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The Rock-itt : August 2011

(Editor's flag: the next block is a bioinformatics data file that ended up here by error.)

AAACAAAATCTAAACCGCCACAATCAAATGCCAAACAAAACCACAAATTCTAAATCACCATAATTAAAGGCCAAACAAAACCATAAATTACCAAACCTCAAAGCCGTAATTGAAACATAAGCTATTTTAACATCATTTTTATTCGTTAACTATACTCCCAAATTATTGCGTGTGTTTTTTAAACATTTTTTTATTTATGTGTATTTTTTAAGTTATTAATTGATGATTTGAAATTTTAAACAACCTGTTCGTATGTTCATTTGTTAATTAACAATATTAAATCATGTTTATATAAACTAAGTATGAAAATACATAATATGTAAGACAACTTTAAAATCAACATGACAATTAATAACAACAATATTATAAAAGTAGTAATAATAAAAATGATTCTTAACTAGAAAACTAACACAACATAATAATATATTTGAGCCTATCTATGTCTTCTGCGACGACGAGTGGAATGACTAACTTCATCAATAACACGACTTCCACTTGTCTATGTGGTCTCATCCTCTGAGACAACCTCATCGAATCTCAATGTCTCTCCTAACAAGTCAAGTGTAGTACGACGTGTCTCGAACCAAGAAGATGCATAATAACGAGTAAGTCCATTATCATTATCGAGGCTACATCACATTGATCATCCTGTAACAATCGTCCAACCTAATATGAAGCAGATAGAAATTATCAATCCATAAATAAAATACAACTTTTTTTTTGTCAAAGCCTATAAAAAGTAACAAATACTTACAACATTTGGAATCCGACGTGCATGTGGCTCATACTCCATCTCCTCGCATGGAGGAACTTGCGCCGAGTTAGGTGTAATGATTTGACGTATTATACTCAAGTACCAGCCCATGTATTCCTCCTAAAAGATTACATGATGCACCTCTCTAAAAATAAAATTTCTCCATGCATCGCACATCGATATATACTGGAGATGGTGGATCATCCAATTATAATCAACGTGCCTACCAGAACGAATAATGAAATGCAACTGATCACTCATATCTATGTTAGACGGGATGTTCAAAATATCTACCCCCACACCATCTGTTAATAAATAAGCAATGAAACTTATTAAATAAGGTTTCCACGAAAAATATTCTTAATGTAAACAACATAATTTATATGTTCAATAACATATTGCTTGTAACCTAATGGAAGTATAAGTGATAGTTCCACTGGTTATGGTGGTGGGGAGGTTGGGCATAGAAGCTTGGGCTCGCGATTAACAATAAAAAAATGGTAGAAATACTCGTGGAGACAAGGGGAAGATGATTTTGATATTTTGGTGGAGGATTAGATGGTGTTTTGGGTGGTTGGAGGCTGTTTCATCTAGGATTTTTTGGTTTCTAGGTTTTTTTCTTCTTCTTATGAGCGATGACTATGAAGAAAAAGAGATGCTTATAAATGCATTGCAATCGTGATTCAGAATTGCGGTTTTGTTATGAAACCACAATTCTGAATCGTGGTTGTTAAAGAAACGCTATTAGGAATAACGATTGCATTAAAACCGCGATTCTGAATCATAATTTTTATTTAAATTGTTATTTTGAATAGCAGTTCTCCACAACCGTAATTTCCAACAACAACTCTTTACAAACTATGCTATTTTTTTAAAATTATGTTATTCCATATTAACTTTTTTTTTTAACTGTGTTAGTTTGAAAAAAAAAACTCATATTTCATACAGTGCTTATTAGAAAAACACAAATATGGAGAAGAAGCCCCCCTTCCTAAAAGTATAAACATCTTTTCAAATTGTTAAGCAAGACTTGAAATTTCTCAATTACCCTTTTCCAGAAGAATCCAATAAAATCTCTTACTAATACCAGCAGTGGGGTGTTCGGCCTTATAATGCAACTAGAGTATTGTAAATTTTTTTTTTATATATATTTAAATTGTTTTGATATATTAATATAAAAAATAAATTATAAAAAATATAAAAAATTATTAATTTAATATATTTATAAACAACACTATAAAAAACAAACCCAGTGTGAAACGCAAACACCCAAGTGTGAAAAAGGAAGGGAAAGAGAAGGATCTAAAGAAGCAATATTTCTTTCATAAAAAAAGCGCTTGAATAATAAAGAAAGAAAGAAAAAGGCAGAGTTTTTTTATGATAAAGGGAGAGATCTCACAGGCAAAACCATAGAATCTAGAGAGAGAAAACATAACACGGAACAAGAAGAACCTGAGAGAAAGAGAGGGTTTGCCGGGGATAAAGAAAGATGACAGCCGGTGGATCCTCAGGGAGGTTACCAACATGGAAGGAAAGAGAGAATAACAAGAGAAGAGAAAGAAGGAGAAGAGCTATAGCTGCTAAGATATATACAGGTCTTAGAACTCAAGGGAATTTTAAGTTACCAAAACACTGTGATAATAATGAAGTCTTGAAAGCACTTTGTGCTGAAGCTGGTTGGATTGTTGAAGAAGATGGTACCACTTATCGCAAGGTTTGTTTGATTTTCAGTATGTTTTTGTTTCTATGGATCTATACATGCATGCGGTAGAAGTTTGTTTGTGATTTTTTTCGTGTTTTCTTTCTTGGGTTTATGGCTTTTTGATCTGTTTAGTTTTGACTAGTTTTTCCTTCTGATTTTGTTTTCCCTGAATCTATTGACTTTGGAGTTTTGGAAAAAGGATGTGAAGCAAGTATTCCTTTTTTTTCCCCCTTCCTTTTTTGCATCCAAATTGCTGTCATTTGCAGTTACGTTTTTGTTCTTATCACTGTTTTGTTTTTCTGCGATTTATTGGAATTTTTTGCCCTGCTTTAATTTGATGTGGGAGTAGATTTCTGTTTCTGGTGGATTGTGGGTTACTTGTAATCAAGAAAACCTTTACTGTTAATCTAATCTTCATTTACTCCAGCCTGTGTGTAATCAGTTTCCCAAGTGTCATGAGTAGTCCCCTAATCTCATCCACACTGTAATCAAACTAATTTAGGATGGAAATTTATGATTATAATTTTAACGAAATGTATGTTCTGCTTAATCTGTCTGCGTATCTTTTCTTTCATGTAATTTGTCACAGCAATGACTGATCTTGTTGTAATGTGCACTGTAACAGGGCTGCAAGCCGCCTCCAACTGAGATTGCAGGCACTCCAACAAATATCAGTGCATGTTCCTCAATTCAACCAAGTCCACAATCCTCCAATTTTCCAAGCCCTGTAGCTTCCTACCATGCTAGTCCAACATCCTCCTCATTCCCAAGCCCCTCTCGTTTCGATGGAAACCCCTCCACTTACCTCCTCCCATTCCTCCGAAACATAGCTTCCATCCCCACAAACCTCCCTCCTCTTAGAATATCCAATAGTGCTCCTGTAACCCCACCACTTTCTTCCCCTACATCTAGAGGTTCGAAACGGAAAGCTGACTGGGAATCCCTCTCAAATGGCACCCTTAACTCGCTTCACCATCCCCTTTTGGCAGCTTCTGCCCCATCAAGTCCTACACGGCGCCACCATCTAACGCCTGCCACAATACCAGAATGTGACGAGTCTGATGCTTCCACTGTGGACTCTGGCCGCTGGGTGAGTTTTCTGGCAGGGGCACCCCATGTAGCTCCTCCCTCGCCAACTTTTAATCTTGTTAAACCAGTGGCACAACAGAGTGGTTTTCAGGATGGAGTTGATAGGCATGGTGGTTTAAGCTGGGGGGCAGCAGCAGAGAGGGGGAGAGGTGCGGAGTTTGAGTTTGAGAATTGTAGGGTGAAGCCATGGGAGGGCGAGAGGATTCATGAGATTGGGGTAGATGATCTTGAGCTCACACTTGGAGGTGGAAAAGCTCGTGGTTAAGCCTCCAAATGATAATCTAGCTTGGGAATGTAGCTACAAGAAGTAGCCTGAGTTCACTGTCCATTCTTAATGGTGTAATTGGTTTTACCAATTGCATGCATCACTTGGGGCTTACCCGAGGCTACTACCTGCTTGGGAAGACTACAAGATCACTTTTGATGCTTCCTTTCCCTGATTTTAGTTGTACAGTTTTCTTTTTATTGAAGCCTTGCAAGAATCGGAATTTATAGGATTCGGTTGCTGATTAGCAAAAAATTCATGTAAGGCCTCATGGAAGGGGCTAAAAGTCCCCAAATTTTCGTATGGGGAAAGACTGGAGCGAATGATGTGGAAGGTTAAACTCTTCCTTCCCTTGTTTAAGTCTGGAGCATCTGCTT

August 16th marks the 34th anniversary of the death of Elvis Presley, one of the most well known and influential figures of the twentieth Century. Elvis is a renowned figure in every country and continent on earth and not just to music lovers, he is a cultural phenomenon. I can only think of a couple of other people in human history who would be as well known throughout the world as Elvis. Jesus Christ, Princess Diana, Muhammad Ali and Adolf Hitler perhaps. If you think someone else should be added to this list e mail me c/ - The Rock-Itt and let me know. The fact that even now, 34 years after his death, there are an estimated 25,000 Elvis impersonators throughout the world has got to say something about his fame and enduring popularity. Although he only got a C for music at school, a young Elvis was transfixed with music. As a teenager in Memphis Tennessee he spent all of his time listening to the radio, playing guitar with his friends, hanging out in cafes that had juke boxes and roaming around Beale Street Memphis listening to the rhythm & blues and gospel performers of the day, most of whom were African American. He was a shy kid and some thought a momma’s boy but Elvis knew he would be a singer. It wasn’t an easy start for him though, he worked s everal jobs including as a truck driver while he tried to get his career started. Elvis was impressed by the songs that a young Memphis music producer, Sam Phillips, was making at his recording studio, Sun Records. On two occasions Elvis bought studio time and recorded some songs in the hope that Phillips would be impressed and sign him up. Phillips thought that Elvis had a good voice but he was looking for a different sound, something that was a mixture between the ‘black’ and ‘white’ music of the time. slicked hair and sideburns, his gyrating dance style had the girls screaming which lead to him only being filmed from the waist up in his early TV appearances. He was however polite, well mannered and respectful to all he met and no one could fault how beautiful his voice was, especially when he sang gospel songs. Until they saw him, some people didn’t know whether he was black or white. One thing that Elvis also did was help to merge the races and break down the barriers between black and white. Music is a universal language which doesn’t discriminate and Elvis spread the word to include everyone. 1950’s America was a divided nation. Sadly, segregation of the races was practiced in all areas of society. There were ‘white only’ and ‘black only’ clubs and radio stations, designated areas where seating was and wasn’t allowed on buses, in cafes and so much more. Fortunately this is no longer the case but at the time in most areas these divides were aggressively kept. On the third occasion that Elvis recorded at Sun he was again failing to impress Phillips, until when they were about to finish, he broke into an up tempo rockabilly version of a blues song called ‘That’s All right Momma’. Phillips was astounded, he’d never heard anything like it and he had found the sound he was after. He recorded the song right then and there and sent it to a local radio DJ who after playing it on his show got so many phone calls from excited teenagers to play it again, he ended up playing it 14 times that night. Elvis was on his way. Elvis’ fame grew and grew as he recorded more and more songs and performed live shows as well as on television. No performer had looked or sung like him before, he drove girls crazy and guys wanted to look like him. Usually when younger generations like a musician, older ones don’t but this wasn’t really the case with Elvis. He looked dangerous with his Once he reached fame, Elvis lived his life in the spotlight. He made headlines whatever he did, from giving away his burgeoning music career to serve in the army, to marrying a young Priscilla, to his decade long Hollywood movie career, to his 1968 comeback to performing live, to his career as a celebrity in Las Vegas wearing his famous jump suits and costumes on stage, his excesses, his generosity and finally to his untimely death at only 42 years of age. By John McGee A statue of Elvis in Beale St Memphis Elvis had many jumpsuits made for his stage appearances. Some had so many rhinestones sewn in the suit weighed more than 20kg Sun Studio, Memphis